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Even Invisible Illnesses Deserve To Be Recognised
Monday 29 April 2019
Even invisible illnesses deserve to be recognised
Fibromyalgia sufferers want the State to recognise the many costs associated with it
Recently, I was listening to Adrienne Dempsey and Marrisa Appel on the Ray D’Arcy Show discussing fibromyalgia. It is a chronic pain illness characterised by widespread muscle pain, sleep disturbances and profound fatigue. The women were advocating that fibromyalgia be added to the HSE’s list of long-term illnesses that are eligible for free medication.
Good luck with that, I thought. The long-term illness list has not changed since the 1970s and many common debilitating illnesses are not included, such as severe asthma, rheumatoid arthritis or endometriosis.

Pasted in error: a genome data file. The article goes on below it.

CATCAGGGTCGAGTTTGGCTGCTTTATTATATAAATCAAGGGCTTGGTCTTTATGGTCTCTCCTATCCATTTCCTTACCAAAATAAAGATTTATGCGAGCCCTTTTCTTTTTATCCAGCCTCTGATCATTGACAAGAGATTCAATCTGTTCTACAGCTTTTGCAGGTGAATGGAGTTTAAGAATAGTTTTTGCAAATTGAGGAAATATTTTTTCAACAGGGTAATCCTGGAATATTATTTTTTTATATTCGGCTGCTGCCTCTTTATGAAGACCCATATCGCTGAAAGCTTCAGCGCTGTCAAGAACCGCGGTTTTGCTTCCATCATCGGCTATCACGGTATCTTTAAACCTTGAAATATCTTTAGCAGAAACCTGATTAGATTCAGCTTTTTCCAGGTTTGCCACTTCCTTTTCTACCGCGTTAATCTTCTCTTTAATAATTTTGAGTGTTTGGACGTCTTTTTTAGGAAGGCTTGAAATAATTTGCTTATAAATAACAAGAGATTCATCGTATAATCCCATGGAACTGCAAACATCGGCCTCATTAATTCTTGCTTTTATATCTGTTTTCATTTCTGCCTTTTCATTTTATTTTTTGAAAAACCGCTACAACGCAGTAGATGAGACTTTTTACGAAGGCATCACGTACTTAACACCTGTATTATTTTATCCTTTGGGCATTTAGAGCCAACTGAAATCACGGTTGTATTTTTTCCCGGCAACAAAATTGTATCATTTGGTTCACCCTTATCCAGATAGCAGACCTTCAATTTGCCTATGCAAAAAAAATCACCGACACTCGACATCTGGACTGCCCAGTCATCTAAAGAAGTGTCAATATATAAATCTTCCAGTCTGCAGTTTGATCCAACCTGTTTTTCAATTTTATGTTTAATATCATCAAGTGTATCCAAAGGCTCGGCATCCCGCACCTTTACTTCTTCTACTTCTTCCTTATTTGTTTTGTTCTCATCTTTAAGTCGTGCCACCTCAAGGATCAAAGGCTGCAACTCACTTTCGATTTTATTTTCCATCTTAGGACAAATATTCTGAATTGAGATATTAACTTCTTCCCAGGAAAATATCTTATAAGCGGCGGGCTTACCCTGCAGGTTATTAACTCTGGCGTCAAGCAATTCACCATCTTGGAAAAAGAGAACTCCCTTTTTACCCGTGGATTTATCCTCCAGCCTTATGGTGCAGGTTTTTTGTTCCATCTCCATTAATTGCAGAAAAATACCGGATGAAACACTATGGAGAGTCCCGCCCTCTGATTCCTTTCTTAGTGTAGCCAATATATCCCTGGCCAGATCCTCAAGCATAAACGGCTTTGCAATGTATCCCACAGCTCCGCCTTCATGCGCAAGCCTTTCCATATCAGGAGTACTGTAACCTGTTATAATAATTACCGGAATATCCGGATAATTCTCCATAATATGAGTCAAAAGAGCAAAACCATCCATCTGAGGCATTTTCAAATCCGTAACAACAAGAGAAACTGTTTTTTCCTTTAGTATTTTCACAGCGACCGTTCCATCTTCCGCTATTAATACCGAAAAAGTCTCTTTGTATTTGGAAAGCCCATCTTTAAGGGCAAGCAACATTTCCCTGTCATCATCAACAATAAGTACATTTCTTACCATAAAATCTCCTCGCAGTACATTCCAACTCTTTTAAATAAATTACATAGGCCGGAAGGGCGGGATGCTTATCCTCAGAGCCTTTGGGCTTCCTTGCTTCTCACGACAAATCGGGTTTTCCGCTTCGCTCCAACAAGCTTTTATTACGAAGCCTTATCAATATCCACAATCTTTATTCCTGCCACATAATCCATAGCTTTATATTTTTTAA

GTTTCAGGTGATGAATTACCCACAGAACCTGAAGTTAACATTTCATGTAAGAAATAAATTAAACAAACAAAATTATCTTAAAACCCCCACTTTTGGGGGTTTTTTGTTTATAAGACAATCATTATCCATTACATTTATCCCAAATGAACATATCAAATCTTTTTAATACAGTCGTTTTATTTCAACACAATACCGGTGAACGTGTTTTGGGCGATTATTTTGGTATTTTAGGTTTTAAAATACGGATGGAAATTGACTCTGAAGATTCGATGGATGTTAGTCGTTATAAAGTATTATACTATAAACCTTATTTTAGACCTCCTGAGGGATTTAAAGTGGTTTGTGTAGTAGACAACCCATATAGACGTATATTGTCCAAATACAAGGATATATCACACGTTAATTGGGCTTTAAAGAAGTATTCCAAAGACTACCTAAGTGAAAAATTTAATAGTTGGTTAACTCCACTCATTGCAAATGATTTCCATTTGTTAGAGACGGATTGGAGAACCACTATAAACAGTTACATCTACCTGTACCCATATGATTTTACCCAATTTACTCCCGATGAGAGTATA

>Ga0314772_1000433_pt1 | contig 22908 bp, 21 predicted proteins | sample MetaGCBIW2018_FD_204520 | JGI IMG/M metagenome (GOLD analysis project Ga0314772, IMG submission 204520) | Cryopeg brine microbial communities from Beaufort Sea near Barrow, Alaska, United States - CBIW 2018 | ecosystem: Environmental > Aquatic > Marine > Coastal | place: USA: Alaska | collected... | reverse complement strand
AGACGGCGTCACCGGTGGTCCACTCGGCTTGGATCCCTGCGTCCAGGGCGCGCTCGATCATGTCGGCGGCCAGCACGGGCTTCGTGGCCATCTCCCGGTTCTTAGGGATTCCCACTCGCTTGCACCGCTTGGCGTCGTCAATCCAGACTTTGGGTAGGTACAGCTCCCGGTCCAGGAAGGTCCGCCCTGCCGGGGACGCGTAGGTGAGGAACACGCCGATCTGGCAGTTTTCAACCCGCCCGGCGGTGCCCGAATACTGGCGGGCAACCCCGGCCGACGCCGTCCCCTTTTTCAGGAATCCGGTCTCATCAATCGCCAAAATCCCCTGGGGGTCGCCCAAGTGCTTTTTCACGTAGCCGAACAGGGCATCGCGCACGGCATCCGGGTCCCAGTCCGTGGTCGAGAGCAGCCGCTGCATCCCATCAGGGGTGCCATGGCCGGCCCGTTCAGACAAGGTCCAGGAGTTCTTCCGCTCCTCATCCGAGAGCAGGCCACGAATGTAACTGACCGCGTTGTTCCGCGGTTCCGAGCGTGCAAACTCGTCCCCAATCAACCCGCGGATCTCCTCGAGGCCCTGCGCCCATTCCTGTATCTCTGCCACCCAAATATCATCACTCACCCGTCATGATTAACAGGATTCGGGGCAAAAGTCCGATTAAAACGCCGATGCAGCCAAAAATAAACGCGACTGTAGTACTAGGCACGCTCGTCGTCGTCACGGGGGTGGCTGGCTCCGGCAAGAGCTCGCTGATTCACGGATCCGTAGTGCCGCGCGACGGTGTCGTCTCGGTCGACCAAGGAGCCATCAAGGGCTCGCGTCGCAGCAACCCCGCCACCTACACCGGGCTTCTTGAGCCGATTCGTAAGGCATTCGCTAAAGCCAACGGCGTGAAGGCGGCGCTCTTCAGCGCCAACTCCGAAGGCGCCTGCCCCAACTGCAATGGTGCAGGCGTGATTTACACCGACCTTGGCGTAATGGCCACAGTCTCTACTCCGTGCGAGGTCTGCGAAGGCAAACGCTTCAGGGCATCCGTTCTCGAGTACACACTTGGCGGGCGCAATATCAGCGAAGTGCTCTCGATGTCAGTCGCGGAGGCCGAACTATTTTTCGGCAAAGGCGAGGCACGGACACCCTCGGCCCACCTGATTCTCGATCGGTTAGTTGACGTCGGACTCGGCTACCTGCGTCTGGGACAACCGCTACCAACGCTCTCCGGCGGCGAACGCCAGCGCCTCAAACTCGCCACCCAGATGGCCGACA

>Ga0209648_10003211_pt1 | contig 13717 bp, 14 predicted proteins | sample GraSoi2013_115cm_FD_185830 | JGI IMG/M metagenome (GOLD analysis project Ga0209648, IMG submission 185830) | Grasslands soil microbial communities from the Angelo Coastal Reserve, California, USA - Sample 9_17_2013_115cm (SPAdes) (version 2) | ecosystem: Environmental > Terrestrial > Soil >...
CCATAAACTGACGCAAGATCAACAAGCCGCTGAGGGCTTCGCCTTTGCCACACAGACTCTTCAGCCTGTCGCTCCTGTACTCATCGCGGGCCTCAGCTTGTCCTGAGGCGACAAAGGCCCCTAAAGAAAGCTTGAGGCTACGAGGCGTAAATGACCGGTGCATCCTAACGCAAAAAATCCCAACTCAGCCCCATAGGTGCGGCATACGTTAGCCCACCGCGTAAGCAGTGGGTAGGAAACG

Fibromyalgia is a much less known illness and until relatively recently, was often written off as a hypochondriac woman’s disease because it afflicts far more women than men.
Dr Irene Tracey, nicknamed the “Queen of Pain” for her Oxford research on the neuroscience of pain, has a useful analogy. She says we may all be predisposed to suffer pain to different degrees, but for chronic pain patients, including fibromyalgia sufferers, it is as if the volume knob of pain were turned all the way up and jammed there permanently.
Many people have asked me to write about fibromyalgia over the years but I never have until now, partly because I am lucky enough to have a mild form of the illness. I am also atypical in never having encountered scepticism or difficulty in securing a diagnosis.
I got diagnosed by accident in the early 2000s. I was in A&E for something unrelated and two very young doctors got alarmed at the degree of tenderness I reported when they prodded my stomach.
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